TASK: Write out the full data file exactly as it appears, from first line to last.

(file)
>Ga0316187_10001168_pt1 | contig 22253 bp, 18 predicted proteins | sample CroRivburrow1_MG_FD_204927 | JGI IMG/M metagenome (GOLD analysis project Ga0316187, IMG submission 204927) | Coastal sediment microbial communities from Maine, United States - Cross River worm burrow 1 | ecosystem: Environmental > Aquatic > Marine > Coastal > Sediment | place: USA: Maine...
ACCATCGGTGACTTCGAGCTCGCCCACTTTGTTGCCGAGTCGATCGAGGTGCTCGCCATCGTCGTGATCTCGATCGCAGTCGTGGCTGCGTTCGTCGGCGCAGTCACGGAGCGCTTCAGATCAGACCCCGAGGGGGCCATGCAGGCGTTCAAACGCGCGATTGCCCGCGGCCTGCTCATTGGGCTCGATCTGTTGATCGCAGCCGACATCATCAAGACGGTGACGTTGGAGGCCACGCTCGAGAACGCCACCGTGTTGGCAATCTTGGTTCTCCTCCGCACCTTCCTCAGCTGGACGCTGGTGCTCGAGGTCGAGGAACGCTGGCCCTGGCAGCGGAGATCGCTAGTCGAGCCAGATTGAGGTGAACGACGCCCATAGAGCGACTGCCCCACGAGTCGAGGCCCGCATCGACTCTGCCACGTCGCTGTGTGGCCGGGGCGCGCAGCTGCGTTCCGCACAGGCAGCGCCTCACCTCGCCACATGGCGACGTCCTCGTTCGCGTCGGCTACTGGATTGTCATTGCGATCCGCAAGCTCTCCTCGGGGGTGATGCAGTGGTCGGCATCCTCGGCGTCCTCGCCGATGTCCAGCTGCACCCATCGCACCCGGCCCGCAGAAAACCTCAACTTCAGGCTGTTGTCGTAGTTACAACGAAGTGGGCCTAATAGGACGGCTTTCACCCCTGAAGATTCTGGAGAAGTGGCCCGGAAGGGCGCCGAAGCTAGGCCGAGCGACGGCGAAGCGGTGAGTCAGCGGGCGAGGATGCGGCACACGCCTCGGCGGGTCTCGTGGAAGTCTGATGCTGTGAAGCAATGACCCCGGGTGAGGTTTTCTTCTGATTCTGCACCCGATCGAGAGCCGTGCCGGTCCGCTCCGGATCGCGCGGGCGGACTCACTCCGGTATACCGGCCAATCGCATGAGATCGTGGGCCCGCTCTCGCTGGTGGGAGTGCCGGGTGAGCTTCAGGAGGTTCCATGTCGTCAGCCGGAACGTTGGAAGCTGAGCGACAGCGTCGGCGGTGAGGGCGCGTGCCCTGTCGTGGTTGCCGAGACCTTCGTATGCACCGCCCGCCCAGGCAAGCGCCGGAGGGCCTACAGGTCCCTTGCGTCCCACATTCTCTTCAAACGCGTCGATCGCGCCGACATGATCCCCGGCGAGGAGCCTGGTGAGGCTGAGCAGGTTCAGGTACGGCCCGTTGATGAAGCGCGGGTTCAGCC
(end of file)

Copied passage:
>Ga0316187_10001168_pt1 | contig 22253 bp, 18 predicted proteins | sample CroRivburrow1_MG_FD_204927 | JGI IMG/M metagenome (GOLD analysis project Ga0316187, IMG submission 204927) | Coastal sediment microbial communities from Maine, United States - Cross River worm burrow 1 | ecosystem: Environmental > Aquatic > Marine > Coastal > Sediment | place: USA: Maine...
ACCATCGGTGACTTCGAGCTCGCCCACTTTGTTGCCGAGTCGATCGAGGTGCTCGCCATCGTCGTGATCTCGATCGCAGTCGTGGCTGCGTTCGTCGGCGCAGTCACGGAGCGCTTCAGATCAGACCCCGAGGGGGCCATGCAGGCGTTCAAACGCGCGATTGCCCGCGGCCTGCTCATTGGGCTCGATCTGTTGATCGCAGCCGACATCATCAAGACGGTGACGTTGGAGGCCACGCTCGAGAACGCCACCGTGTTGGCAATCTTGGTTCTCCTCCGCACCTTCCTCAGCTGGACGCTGGTGCTCGAGGTCGAGGAACGCTGGCCCTGGCAGCGGAGATCGCTAGTCGAGCCAGATTGAGGTGAACGACGCCCATAGAGCGACTGCCCCACGAGTCGAGGCCCGCATCGACTCTGCCACGTCGCTGTGTGGCCGGGGCGCGCAGCTGCGTTCCGCACAGGCAGCGCCTCACCTCGCCACATGGCGACGTCCTCGTTCGCGTCGGCTACTGGATTGTCATTGCGATCCGCAAGCTCTCCTCGGGGGTGATGCAGTGGTCGGCATCCTCGGCGTCCTCGCCGATGTCCAGCTGCACCCATCGCACCCGGCCCGCAGAAAACCTCAACTTCAGGCTGTTGTCGTAGTTACAACGAAGTGGGCCTAATAGGACGGCTTTCACCCCTGAAGATTCTGGAGAAGTGGCCCGGAAGGGCGCCGAAGCTAGGCCGAGCGACGGCGAAGCGGTGAGTCAGCGGGCGAGGATGCGGCACACGCCTCGGCGGGTCTCGTGGAAGTCTGATGCTGTGAAGCAATGACCCCGGGTGAGGTTTTCTTCTGATTCTGCACCCGATCGAGAGCCGTGCCGGTCCGCTCCGGATCGCGCGGGCGGACTCACTCCGGTATACCGGCCAATCGCATGAGATCGTGGGCCCGCTCTCGCTGGTGGGAGTGCCGGGTGAGCTTCAGGAGGTTCCATGTCGTCAGCCGGAACGTTGGAAGCTGAGCGACAGCGTCGGCGGTGAGGGCGCGTGCCCTGTCGTGGTTGCCGAGACCTTCGTATGCACCGCCCGCCCAGGCAAGCGCCGGAGGGCCTACAGGTCCCTTGCGTCCCACATTCTCTTCAAACGCGTCGATCGCGCCGACATGATCCCCGGCGAGGAGCCTGGTGAGGCTGAGCAGGTTCAGGTACGGCCCGTTGATGAAGCGCGGGTTCAGCC